Donner Summit 1866
The Washoe People called the lake Datsa’ shut.
Twenty years before railroad builders came, unfortunate settlers perished there, giving Donner Lake and Summit the names we know today.
Theodore Judah, surveyor for the Transcontinental Railroad, discovered the pass that would draw young men from various regions of the world.
As the Civil War ended, California and the coast-to-coast railroad filled Anglo Americans with hope, dreams of expansion, and world trade.
With government subsidies and private investments the race was on for east and west tracks to meet. Charles Crocker needed more workers to grade, build and lay track. He spearheaded Chinese recruitment efforts.
Gee Yang and Lee, two brothers in their early twenties, answered that call.
Leaving young wives with infants and their parents in Guangdong, they sailed across the Pacific Ocean, landed in San Francisco, and made their way to the mountain.
Donner Summit, and tunnel #6, was the most difficult location for the railroad builders. The rock was hard, giving way only by inches. The workers hand drilled holes for black powder blasting, then later for nitroglycerine, a volitle stubstance that moved rock better but came with a terrible loss of life.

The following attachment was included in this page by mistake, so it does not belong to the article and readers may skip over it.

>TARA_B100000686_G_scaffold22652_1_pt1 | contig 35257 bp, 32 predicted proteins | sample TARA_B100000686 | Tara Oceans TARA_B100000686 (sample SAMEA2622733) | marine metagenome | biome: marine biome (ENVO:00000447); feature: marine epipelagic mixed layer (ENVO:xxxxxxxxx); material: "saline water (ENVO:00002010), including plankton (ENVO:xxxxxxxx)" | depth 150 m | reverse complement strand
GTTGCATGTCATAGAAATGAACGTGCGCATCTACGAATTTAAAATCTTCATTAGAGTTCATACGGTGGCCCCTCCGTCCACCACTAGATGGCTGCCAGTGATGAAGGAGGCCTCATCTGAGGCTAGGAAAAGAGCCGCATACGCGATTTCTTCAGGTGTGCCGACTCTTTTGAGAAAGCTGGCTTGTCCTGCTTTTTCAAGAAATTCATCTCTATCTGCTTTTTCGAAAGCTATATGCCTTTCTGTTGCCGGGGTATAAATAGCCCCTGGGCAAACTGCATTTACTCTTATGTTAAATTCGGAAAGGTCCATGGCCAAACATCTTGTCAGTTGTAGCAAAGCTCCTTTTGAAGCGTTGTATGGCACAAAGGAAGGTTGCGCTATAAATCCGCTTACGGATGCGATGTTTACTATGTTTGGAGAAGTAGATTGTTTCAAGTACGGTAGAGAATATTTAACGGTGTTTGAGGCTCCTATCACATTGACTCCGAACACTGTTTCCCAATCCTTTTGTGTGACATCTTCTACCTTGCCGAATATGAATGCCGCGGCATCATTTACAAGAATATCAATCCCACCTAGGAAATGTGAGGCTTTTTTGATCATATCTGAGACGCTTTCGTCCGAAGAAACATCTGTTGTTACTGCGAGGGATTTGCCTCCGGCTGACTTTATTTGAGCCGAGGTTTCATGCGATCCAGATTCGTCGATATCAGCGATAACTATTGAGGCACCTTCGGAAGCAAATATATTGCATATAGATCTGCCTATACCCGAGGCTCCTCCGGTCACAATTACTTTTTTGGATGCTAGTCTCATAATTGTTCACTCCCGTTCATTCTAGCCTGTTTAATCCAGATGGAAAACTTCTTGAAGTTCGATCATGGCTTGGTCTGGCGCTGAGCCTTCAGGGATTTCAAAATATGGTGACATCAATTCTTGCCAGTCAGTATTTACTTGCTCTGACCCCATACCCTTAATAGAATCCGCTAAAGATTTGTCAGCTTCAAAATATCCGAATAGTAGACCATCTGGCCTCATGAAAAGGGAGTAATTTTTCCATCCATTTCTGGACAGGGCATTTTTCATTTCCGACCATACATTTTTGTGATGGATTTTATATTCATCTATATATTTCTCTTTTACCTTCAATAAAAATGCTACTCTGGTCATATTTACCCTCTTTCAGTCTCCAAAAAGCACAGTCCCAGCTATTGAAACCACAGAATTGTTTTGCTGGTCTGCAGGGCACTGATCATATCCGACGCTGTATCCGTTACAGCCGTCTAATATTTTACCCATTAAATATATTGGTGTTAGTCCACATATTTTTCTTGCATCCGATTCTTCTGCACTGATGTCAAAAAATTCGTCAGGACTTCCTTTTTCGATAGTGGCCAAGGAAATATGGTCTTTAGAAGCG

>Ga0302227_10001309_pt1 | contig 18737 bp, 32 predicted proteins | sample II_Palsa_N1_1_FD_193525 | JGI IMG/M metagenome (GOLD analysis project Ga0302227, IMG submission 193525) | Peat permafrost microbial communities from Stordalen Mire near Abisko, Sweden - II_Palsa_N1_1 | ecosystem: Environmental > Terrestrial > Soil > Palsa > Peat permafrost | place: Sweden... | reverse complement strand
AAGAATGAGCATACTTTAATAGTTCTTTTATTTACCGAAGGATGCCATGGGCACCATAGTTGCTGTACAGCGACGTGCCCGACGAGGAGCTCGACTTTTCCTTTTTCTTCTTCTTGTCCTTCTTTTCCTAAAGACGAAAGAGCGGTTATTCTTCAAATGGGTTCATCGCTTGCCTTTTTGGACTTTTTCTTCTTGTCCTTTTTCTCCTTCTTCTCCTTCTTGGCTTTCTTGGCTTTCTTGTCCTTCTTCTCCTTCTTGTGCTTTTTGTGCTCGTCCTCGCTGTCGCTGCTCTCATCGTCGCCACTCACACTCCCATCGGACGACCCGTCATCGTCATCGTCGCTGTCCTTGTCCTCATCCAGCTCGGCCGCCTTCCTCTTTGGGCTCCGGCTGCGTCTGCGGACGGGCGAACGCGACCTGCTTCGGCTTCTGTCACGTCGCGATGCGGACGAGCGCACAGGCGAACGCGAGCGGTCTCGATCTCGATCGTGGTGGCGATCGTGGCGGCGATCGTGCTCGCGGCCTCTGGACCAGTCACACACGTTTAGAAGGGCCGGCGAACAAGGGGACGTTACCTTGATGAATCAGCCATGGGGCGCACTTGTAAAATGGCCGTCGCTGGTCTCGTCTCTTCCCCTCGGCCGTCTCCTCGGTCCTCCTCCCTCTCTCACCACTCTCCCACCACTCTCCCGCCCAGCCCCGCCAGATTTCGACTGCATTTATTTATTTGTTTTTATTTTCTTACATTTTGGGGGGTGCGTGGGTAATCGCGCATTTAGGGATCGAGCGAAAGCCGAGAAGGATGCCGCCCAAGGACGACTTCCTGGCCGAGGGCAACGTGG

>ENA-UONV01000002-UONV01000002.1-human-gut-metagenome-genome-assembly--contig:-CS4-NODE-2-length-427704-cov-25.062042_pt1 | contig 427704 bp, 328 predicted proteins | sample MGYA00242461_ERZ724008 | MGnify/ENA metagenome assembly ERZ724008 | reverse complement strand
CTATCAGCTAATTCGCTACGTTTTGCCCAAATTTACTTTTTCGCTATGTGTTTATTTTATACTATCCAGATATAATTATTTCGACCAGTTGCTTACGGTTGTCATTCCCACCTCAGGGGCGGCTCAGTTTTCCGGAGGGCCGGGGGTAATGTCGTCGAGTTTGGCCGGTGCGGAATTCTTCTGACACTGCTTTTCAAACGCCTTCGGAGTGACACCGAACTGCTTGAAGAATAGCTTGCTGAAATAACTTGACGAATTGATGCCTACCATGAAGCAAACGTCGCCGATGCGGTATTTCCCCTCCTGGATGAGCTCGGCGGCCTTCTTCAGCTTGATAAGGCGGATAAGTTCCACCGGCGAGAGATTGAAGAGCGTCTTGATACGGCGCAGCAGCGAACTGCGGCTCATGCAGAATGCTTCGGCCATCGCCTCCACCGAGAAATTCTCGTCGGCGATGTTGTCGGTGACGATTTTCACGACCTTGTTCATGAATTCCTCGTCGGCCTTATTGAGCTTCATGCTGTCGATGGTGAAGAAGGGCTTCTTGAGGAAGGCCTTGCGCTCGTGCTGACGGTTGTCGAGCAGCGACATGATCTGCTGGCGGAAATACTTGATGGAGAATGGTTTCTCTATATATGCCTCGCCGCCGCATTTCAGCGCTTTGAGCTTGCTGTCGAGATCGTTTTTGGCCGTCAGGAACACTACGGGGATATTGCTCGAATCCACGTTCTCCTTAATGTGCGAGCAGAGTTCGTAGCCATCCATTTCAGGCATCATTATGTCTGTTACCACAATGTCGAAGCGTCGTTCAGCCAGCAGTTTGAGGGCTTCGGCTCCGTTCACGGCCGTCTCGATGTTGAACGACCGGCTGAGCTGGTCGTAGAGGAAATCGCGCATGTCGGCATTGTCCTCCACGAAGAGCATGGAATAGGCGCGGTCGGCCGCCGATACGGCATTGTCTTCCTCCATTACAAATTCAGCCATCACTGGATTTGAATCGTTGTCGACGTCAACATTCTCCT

Not only was the mountain a challenge but the rain and snow caused their own hazards and miserable working conditions.
Crossings is a travel adventure, a story of survival and a brother’s bond. It’s an extreme mountain experience that changed the course of the Gee family and California History.
- Crossings East blog posts & short stories
- Goodreads: Reference Books
- Pinterest: Chinese American, Gold Rush & Railroad History
- Pinterest: California Chinese History
- Smithsonian Exhibit: Chinese Migrants and the Building of the Transcontinental Railroad (May, 2019 – Spring 2020)
- Smithsonian Interactive Map: The Transcontinental Railroad
- YouTube Playlist: Chinese American History
- Washoe Cultural Handbook (PDF)